See "Edited" for the version that ran in the paper.
Little real change predicted for 2003.
What you need to toss to get good security.
Microsoft's and Sony's vision for an Internet-free future.
Network Associates attempt to block discussing bad software.
The Slammer worm hits.
More on the Slammer Worm.
Intuit's copy protection stupidity.
Internet taxes are on the way.
Banks overreacting to a security problem.
The HIPAA security regulations.
The importance of the end-to-end principle.
Evaluating the value of the IETF.
Applying a legal ruling on junk FAX to spam.
A very bad bill trying to protect copyright.
WiFi in New York City.
Turning pay phones into WiFi access points.
Burn to order software CDs.
A Grokster legal decision.
Apple's iTunes music service.
Security problems in Microsoft software.
SCO's suing IBM over Linux
Telcos dreaming about video on demand.
Sprint reissuing an ATM press release.
Number portability turns phone numbers into names.
The FCC's very misleading statistics about Internet access.
Requirements for software to support Senator Hatch's copyright protection efforts.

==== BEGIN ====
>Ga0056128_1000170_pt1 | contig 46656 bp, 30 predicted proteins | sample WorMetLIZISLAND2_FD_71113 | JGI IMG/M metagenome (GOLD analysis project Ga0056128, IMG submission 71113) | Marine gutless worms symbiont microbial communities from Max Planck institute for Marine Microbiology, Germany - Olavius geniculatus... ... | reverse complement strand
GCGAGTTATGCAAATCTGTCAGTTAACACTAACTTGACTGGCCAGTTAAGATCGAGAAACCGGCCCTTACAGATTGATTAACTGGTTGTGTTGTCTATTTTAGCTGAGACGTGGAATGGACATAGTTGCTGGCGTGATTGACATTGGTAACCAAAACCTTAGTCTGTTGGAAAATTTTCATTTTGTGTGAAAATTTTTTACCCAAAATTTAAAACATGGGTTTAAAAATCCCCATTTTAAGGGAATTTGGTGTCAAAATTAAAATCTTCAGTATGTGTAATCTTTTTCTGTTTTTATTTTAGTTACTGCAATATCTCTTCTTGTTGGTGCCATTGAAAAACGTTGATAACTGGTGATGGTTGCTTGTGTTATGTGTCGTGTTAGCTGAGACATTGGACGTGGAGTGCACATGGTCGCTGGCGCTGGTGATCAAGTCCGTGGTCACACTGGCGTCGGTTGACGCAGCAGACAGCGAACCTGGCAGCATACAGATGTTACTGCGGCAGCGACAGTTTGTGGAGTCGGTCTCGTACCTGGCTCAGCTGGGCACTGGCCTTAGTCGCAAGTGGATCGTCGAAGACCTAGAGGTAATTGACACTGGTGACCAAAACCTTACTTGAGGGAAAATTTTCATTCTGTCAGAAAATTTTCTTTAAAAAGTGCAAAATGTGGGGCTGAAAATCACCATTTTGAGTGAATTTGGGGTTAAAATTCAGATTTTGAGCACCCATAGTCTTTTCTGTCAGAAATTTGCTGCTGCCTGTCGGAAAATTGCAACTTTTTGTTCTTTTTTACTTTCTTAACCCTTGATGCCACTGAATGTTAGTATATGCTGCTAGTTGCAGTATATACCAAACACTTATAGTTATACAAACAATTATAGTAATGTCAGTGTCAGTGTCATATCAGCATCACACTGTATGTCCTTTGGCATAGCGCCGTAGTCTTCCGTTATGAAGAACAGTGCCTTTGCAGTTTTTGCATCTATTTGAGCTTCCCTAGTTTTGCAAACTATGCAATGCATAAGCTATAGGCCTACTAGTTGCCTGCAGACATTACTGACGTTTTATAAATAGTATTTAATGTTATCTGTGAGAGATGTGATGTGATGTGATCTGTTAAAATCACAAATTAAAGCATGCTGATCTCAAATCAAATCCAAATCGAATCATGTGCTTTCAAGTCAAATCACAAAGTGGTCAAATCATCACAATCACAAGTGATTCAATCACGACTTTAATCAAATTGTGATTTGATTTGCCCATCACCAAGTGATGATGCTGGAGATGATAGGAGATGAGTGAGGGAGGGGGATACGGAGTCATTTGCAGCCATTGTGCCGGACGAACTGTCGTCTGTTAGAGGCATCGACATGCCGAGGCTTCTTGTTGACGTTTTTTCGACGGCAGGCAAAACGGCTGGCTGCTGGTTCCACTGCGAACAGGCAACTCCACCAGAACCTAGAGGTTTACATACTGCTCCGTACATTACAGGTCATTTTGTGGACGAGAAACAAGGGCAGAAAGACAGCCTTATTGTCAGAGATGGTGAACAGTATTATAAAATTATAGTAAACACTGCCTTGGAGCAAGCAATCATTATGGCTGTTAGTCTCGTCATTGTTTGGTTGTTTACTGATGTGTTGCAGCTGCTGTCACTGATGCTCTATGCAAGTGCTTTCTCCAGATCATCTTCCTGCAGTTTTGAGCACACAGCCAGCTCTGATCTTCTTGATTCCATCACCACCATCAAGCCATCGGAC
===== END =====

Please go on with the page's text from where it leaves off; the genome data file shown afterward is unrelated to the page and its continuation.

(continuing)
The do-not-call list.
The ITU-T's Next Generation Network effoty.
Give up & let the cops know what you are doing at all times.
Maryland's effort to destroy safe elections.
Wiretapping the Internet.
The move to cell-phone-only subscribers.
Minnesota trying to block VoIP.
The FCC rules for facility sharing as lawyer bait.
Efforts to create anti-spam law.
Everything is moving to wireless.
AT&T thinking that content-aware networks will be useful.
Verisign's redirecting mistyped domain names.
Internet-based coverage of sports.
The press coverage of Verisign's redirecting mistyped domain names.
Trying to use the DMCA to stop the news that SunnCom's CD protection is very easily circumvented.
Do regulators have any useful role in the world?
A very flawed BBC report on Internet addresses.
The Apple-based supercomputer.
The FCC approving the Broadcast Flag.
Will the Skype VoIP service be important?
Fiber data networks deployed by cities & towns.
The CAN-SPAM act gives a go-ahead to spammers.
Internet shopping sites that force you to set up an account if you want to buy anything.